Monday, July 19, 2010

The Beautiful Mind Series Vol.1 - Intelligence & Fantasy : Perfume Review

Today I've got a special review for you guys, one that I'm very excited about for more than one reason. First and foremost, today's perfume is absolutely summery which is wonderful as I've had a hard time getting excited about new summer releases lately and goodness knows I've been on the lookout since the season definitely calls for it (are you also having a really hot summer?). Second, this is a perfume which despite the fact that it was released this past winter hasn't managed to generate almost any reviews so I feel lucky to be able to give you a detailed review here on Fragrance Bouquet. And finally, this is a fragrance with not only a soul but also a story, and I definitely love to tell those!

The perfume in question is Intelligence & Fantasy, Vol. 1 of the Beautiful Mind Series, a new series of fragrances created by Geza Schoen (known best for his Escentric Molecules series). The Beautiful Mind Series can be seen as an anti-establishment move against the flooding of the perfume market with celebrity fragrances. As the name of the series suggests, these perfumes aim at honoring the mind and establishing it as the new sex-appeal, instead of bowing to celebrity and appearance. As such, each of the volumes in the series will be developed in colaboration not with a celebrity, but with a prominent mind. The choice for the first fragrance, Intelligence & Fantasy, was memory prodigy Christiane Stegner, who became Grandmaster of Memory by the time she was 12 and who'd go ahead and become champion at the Junior World Memory Championships thrice by the time she was 18. The goal in this collaboration was to create a perfume that would speak to both mind and heart, using memory as its conduit. According to Essenza Nobile's website (where I received my sample from) the result is a perfume that captures the essence of summer by evoking "the feelings of luck from realizing that the summer arrives in big steps as far as to these beautiful melancholic memories of it, when it comes to the end of summer".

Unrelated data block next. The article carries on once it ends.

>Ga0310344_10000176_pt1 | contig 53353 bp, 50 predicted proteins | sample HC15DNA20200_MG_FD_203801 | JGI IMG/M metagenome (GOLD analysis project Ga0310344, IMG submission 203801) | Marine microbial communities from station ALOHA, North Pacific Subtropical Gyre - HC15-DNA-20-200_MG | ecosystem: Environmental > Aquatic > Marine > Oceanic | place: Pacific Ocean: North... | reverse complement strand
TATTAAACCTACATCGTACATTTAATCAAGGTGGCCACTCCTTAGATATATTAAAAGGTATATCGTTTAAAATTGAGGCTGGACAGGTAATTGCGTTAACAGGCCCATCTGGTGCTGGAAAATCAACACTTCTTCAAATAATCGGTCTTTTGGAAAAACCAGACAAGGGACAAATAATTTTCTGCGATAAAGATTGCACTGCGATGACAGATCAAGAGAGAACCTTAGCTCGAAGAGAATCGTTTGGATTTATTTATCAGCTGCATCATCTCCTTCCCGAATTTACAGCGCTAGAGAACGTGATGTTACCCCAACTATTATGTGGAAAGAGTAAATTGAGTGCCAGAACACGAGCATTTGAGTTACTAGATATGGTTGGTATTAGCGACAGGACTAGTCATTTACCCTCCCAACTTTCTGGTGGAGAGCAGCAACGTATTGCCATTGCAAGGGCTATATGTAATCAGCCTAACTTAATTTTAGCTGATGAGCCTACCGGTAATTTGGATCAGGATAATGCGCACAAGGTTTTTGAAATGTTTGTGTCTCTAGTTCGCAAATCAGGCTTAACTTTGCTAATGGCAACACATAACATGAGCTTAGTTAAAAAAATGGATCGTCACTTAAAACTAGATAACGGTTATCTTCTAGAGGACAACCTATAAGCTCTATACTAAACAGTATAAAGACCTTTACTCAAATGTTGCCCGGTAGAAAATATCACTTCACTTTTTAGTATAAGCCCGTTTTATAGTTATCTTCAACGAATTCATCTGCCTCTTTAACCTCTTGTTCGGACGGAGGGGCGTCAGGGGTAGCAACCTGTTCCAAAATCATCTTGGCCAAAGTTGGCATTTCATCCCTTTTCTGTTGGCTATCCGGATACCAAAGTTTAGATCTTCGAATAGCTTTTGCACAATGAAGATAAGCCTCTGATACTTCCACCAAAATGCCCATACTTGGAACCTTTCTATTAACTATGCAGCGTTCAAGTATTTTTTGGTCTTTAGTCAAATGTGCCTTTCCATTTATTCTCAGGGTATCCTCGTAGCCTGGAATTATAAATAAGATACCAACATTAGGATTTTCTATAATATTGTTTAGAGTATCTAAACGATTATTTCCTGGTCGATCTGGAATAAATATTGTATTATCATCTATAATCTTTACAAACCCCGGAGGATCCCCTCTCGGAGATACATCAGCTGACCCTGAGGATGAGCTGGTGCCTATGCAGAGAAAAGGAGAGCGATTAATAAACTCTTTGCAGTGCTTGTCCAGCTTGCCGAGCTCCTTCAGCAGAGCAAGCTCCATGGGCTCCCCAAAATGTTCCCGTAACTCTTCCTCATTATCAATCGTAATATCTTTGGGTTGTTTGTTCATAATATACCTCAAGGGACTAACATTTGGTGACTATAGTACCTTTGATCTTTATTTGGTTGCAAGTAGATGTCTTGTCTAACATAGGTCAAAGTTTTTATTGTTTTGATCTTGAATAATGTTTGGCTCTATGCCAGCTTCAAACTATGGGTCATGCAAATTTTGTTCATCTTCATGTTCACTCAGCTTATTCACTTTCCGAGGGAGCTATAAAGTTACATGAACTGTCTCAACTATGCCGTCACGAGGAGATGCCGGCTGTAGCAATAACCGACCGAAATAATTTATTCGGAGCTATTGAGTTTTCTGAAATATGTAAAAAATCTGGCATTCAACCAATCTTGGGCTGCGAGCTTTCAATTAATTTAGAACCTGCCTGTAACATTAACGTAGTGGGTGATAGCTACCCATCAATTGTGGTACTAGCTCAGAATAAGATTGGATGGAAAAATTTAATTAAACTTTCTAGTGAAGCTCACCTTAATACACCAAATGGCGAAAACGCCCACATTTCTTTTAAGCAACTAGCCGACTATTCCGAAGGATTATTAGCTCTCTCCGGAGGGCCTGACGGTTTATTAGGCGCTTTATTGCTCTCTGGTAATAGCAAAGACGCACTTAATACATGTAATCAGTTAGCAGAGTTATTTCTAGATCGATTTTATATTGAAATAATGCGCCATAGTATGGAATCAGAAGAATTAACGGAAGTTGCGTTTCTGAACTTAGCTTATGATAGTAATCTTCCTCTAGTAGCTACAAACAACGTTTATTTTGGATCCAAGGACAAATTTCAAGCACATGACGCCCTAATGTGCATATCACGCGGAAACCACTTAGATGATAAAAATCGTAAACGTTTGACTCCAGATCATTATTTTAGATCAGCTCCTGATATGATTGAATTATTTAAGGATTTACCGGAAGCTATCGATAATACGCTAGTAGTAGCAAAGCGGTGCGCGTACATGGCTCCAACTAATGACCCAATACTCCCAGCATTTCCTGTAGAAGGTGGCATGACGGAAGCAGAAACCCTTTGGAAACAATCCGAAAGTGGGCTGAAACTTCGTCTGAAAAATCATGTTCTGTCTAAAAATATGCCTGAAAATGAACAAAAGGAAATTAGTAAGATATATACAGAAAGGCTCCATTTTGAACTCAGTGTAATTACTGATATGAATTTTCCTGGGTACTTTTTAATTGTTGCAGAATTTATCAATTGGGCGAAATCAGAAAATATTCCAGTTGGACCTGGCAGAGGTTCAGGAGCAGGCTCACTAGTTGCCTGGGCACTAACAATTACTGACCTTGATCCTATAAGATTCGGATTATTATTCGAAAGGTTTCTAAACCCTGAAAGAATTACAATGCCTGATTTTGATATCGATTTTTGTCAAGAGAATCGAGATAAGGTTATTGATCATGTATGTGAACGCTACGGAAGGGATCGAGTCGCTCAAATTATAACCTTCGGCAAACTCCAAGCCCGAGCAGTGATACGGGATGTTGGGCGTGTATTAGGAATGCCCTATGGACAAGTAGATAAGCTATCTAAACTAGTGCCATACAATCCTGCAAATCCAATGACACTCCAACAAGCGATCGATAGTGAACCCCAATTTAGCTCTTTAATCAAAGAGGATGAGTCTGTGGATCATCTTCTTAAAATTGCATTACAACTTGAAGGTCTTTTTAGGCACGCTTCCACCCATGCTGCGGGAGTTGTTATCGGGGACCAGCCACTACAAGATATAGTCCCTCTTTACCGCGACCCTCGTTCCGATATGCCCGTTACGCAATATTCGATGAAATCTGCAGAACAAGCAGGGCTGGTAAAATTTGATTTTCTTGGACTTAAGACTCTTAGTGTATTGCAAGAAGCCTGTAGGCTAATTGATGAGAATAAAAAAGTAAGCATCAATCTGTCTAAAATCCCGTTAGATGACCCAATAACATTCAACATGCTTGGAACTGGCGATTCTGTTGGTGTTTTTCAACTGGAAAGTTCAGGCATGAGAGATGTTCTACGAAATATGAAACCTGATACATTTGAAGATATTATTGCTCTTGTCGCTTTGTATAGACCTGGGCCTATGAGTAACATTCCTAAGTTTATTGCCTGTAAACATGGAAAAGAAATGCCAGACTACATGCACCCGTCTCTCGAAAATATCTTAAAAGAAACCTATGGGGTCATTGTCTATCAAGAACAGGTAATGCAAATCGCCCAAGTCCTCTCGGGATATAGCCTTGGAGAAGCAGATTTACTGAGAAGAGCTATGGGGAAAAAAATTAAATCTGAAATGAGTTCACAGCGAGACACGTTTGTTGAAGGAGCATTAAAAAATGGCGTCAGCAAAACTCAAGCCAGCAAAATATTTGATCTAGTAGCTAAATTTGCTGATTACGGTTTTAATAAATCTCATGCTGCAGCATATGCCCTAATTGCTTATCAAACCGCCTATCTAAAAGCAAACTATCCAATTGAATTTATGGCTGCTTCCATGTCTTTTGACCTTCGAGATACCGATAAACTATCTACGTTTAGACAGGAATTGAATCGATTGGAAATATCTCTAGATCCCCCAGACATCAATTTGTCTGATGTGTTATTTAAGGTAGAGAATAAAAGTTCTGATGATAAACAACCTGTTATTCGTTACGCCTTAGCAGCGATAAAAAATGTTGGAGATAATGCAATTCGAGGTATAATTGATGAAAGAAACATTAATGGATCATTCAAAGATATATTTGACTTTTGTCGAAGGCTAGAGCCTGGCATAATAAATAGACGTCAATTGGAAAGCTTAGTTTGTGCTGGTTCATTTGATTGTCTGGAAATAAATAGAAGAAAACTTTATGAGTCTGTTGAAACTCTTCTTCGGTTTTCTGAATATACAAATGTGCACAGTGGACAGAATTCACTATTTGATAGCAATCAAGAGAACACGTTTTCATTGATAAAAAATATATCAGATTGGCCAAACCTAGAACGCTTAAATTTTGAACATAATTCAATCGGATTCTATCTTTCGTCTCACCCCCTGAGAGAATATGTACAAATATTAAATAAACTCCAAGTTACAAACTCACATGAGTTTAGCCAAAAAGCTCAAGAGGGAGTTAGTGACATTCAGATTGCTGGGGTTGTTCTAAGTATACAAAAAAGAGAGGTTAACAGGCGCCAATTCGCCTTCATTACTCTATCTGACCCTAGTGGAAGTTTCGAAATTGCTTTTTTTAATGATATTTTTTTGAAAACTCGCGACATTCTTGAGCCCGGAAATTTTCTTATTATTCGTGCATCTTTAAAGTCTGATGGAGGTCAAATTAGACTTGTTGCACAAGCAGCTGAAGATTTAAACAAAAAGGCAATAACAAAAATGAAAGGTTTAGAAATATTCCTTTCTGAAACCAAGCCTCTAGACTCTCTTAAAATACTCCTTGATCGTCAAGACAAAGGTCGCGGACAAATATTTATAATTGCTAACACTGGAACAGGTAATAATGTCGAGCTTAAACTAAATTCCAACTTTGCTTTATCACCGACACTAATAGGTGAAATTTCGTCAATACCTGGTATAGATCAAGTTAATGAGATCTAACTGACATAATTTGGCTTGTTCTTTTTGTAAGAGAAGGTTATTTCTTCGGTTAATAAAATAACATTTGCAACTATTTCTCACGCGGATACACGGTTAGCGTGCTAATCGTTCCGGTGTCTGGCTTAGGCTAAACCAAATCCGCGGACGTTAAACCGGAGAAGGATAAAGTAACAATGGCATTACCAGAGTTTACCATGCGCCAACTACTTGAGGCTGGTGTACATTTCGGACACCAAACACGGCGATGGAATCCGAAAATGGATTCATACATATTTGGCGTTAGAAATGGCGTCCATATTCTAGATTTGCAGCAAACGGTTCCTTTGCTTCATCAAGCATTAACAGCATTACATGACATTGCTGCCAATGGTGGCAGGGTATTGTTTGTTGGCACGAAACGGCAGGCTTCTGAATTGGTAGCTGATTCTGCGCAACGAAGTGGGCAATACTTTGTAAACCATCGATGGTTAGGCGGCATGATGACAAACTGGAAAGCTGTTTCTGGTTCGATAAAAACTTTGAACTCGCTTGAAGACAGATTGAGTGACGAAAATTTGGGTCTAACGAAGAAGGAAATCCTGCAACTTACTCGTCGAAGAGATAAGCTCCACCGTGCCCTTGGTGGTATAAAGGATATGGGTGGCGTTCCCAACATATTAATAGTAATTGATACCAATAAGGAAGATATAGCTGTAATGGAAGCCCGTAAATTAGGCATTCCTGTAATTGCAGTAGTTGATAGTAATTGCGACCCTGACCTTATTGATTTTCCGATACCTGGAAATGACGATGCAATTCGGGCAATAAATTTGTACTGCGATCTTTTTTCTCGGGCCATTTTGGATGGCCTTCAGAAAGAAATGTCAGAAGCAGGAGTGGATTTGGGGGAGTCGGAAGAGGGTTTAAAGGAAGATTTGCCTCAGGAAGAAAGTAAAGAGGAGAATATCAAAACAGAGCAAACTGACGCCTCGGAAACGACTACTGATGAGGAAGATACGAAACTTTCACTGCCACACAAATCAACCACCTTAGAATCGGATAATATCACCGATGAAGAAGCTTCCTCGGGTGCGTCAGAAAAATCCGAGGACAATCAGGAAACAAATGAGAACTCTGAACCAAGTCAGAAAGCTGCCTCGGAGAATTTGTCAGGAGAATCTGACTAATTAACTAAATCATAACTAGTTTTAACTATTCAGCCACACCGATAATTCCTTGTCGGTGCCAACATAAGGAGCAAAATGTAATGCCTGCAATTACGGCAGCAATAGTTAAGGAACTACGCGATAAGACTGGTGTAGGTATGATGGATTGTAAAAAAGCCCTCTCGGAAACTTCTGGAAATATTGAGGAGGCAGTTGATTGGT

To me this wonderful summer fragrance is best worn at sunset as, in my opinion, its beautiful development will suit the transition from the warmth of the setting sun and its golden light to the coolness of the moonlit romantic evening. The opening is astoundingly fresh and utterly addictive, a perfect refreshment for skin that's parched for a cool delight after a day spent at the beach. Do you know that moment, when you step out of the shower, hair still wet, getting ready to go out for a sunset drink on a summer island? (Oh how I long for that by the way!) This seems to me like the perfect pick me up to wear at that moment, femine yet fresh, sexy and playful. The scent absolutely encapsulates that moment for me. This opening is all about the mandarin, juicy and succulent, citrucy fresh yet lightly sweet, like a golden drop of dew. And green too, as the scent slowly gains in the bitterness of the crushed mandarin leaves. In all honesty, even if the scent didn't change one bit after this grand opening, I would still probably be as excited by it as I am now, so gorgeous is it. But change it does, and this is one perfume that will keep your interest going for hours to come - that's a promise. Conversely, this sparkly, fresh opening might fool you into thinking you can spray deliberately like you would a cologne - don't. As time goes by the scent becomes all the more exotic and warm meaning that a few hours later an overapplication will seem rather regretful in summery weather. The sillage too begins moderate, but gains progressively as time goes by. As the juicy freshness of the mandarin subsides, a calmer facet of freshness emerges, spiced with a sexy, piquant helping of pink pepper that smells gently peppery and resinous at once. Magnolia lovers should rejoice as well, as this stage features a prominent and beautiful magnolia note that serves as a cushiony embrace for the piquancy of the pink pepper with its lemony-powdery softness. The heart notes are glorious - the floral appricot scent of osmanthus bathed in the warm glow of hedione. Around here is where you should start to become thankful that you didn't overapply during that delicious, fresh tangerine opening by the way! Through the light, effulgent, girlishly feminine notes of osmanthus begins to emerge a far more ravishing, heady scent. The exotic feel of the perfume is amped tenfold as the tiare absolute debutes, tinged (ironicaly!) with the most innocent of rose scents. I find myself amazed at the curious use of rose here, as it is light as a feather, stripped of any hint of experience or wisdom and smells sweet and drunken, like the purest rose petal liquer. The humor in this combination of notes strikes me as incredibly intelligent and amusingly incredulous. And now you know why I suggested you wear this at sunset, don't you? Isn't this a magnificent transition to live through? A wonderful freshness to enjoy in the last golden rays of warmth, a playful transition into feminity at dusk, an exotic debut as the stars and the moon come out to play... This is a very long-lasting perfume and the floral notes will continue to lure with their exotic whispers for hours and hours. The difference you will notice in the drydown is a softer kind of sultriness (curtesy of the heavy dose of cashmeran) and a woody backdrop that is at once dry (cedar) and sweet (sandalwood).